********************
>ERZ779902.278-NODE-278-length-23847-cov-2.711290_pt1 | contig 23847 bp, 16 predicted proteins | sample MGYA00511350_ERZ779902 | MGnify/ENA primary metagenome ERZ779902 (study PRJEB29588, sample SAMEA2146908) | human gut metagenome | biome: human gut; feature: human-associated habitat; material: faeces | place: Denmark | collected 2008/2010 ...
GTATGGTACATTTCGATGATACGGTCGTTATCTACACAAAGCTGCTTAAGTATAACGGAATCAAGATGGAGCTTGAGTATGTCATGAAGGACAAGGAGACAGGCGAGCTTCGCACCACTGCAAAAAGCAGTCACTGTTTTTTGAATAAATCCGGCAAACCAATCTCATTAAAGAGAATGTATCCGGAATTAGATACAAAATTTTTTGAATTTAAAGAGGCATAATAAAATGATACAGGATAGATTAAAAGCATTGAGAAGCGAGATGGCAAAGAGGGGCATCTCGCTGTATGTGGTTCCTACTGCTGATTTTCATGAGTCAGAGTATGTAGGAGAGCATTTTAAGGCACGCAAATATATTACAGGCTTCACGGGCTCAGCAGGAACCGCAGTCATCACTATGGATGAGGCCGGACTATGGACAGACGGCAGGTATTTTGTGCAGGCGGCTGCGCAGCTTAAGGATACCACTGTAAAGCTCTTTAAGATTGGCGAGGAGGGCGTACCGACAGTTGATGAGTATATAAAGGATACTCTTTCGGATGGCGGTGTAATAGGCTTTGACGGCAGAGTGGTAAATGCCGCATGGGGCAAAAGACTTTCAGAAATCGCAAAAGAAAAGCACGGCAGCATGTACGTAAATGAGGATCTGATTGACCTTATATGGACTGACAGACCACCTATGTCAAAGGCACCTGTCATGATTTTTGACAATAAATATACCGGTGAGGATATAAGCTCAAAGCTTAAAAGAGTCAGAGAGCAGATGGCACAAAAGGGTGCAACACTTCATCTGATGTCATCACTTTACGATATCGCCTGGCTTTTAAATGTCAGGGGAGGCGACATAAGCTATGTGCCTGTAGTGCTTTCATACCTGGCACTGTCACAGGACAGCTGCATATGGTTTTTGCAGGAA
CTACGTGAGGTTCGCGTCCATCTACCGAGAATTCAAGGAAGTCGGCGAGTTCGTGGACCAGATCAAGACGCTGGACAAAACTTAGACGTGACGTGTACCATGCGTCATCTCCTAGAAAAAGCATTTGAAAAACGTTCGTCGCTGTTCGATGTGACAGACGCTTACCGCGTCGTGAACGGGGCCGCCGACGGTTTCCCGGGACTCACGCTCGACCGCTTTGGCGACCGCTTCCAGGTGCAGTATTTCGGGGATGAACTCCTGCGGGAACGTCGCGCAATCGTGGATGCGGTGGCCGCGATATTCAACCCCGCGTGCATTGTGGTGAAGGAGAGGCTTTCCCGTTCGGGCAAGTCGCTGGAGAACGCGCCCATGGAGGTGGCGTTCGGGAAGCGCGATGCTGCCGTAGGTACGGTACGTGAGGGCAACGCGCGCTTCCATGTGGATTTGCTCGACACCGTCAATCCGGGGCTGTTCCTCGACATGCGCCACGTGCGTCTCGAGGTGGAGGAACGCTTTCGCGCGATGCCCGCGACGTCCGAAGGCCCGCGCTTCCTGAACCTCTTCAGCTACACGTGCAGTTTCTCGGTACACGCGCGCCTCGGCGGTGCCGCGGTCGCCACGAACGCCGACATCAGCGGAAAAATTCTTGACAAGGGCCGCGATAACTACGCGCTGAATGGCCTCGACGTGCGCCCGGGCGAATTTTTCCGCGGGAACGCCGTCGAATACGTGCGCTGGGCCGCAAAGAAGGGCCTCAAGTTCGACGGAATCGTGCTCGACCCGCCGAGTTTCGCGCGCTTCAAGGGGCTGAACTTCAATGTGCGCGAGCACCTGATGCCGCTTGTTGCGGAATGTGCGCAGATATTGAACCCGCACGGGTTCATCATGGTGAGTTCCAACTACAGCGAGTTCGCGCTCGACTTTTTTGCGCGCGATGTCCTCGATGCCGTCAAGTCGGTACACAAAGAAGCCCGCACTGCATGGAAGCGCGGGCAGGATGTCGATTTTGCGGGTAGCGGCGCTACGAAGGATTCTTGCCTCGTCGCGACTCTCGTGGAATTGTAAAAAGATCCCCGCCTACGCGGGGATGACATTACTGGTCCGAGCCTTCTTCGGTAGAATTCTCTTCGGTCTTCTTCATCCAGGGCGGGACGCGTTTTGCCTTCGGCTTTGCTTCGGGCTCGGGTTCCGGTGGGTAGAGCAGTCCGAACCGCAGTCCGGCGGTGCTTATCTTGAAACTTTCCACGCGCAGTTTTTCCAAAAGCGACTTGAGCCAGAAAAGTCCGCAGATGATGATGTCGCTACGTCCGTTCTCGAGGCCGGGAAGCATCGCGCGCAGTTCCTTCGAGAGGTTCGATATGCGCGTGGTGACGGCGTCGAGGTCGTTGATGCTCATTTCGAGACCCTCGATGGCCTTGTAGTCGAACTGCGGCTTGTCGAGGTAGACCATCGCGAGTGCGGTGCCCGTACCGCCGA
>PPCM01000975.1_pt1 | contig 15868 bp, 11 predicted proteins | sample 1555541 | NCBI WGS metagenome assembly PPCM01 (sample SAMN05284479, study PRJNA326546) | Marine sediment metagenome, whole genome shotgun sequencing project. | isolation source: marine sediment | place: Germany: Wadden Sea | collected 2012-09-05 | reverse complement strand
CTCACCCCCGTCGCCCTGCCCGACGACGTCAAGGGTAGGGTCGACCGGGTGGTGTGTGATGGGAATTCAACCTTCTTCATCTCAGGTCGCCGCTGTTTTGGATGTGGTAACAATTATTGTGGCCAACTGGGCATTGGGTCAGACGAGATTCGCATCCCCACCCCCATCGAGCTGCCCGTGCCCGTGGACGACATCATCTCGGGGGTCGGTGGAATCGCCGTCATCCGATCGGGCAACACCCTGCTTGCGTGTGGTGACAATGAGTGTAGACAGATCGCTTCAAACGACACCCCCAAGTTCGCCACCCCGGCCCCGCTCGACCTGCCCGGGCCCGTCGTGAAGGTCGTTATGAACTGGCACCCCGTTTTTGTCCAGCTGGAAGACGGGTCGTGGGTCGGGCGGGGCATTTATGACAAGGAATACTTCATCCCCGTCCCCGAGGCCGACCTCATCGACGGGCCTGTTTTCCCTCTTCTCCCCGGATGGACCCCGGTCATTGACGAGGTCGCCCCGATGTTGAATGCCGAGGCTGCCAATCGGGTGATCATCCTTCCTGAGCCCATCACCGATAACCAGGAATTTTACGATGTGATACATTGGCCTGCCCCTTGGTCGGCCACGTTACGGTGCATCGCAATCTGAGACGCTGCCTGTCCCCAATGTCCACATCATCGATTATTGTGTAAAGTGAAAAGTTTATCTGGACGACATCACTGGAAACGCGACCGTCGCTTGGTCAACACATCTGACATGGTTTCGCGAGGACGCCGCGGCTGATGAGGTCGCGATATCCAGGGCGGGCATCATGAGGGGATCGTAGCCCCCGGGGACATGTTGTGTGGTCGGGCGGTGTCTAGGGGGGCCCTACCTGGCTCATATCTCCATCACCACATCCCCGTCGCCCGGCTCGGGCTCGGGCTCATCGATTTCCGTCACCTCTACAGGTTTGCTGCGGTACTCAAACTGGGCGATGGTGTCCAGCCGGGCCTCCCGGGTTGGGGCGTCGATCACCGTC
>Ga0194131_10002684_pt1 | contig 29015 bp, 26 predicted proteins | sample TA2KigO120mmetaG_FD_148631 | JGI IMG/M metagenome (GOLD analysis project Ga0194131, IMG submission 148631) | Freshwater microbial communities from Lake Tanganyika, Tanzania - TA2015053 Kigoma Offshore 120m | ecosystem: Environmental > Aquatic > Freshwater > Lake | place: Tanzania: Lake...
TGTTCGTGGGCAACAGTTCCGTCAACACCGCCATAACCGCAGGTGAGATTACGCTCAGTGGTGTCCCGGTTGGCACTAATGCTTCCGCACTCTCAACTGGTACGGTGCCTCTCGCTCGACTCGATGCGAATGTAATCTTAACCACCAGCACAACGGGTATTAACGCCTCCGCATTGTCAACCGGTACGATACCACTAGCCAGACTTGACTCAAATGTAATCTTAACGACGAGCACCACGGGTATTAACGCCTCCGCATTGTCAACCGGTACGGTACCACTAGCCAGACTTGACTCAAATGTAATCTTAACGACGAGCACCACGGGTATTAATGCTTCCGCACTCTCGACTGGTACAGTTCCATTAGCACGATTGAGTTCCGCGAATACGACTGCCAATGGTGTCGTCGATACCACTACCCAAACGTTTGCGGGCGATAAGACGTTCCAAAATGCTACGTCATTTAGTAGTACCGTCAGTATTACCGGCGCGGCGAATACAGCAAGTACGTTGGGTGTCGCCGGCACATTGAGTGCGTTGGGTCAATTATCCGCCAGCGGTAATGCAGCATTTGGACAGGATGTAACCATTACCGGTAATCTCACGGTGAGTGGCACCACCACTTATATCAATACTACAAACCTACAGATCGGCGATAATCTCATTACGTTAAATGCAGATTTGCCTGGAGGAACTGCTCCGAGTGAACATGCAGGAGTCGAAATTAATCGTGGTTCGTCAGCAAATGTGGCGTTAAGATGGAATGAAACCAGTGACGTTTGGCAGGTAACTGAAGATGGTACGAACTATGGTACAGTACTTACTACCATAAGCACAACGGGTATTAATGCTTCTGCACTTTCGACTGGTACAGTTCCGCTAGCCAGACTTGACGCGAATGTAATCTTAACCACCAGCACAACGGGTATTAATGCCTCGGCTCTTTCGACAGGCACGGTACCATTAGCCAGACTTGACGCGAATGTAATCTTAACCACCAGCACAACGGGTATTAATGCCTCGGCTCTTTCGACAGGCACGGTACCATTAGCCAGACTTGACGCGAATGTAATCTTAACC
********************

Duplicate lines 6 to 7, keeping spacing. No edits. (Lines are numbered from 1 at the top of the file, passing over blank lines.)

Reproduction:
>Ga0194131_10002684_pt1 | contig 29015 bp, 26 predicted proteins | sample TA2KigO120mmetaG_FD_148631 | JGI IMG/M metagenome (GOLD analysis project Ga0194131, IMG submission 148631) | Freshwater microbial communities from Lake Tanganyika, Tanzania - TA2015053 Kigoma Offshore 120m | ecosystem: Environmental > Aquatic > Freshwater > Lake | place: Tanzania: Lake...
TGTTCGTGGGCAACAGTTCCGTCAACACCGCCATAACCGCAGGTGAGATTACGCTCAGTGGTGTCCCGGTTGGCACTAATGCTTCCGCACTCTCAACTGGTACGGTGCCTCTCGCTCGACTCGATGCGAATGTAATCTTAACCACCAGCACAACGGGTATTAACGCCTCCGCATTGTCAACCGGTACGATACCACTAGCCAGACTTGACTCAAATGTAATCTTAACGACGAGCACCACGGGTATTAACGCCTCCGCATTGTCAACCGGTACGGTACCACTAGCCAGACTTGACTCAAATGTAATCTTAACGACGAGCACCACGGGTATTAATGCTTCCGCACTCTCGACTGGTACAGTTCCATTAGCACGATTGAGTTCCGCGAATACGACTGCCAATGGTGTCGTCGATACCACTACCCAAACGTTTGCGGGCGATAAGACGTTCCAAAATGCTACGTCATTTAGTAGTACCGTCAGTATTACCGGCGCGGCGAATACAGCAAGTACGTTGGGTGTCGCCGGCACATTGAGTGCGTTGGGTCAATTATCCGCCAGCGGTAATGCAGCATTTGGACAGGATGTAACCATTACCGGTAATCTCACGGTGAGTGGCACCACCACTTATATCAATACTACAAACCTACAGATCGGCGATAATCTCATTACGTTAAATGCAGATTTGCCTGGAGGAACTGCTCCGAGTGAACATGCAGGAGTCGAAATTAATCGTGGTTCGTCAGCAAATGTGGCGTTAAGATGGAATGAAACCAGTGACGTTTGGCAGGTAACTGAAGATGGTACGAACTATGGTACAGTACTTACTACCATAAGCACAACGGGTATTAATGCTTCTGCACTTTCGACTGGTACAGTTCCGCTAGCCAGACTTGACGCGAATGTAATCTTAACCACCAGCACAACGGGTATTAATGCCTCGGCTCTTTCGACAGGCACGGTACCATTAGCCAGACTTGACGCGAATGTAATCTTAACCACCAGCACAACGGGTATTAATGCCTCGGCTCTTTCGACAGGCACGGTACCATTAGCCAGACTTGACGCGAATGTAATCTTAACC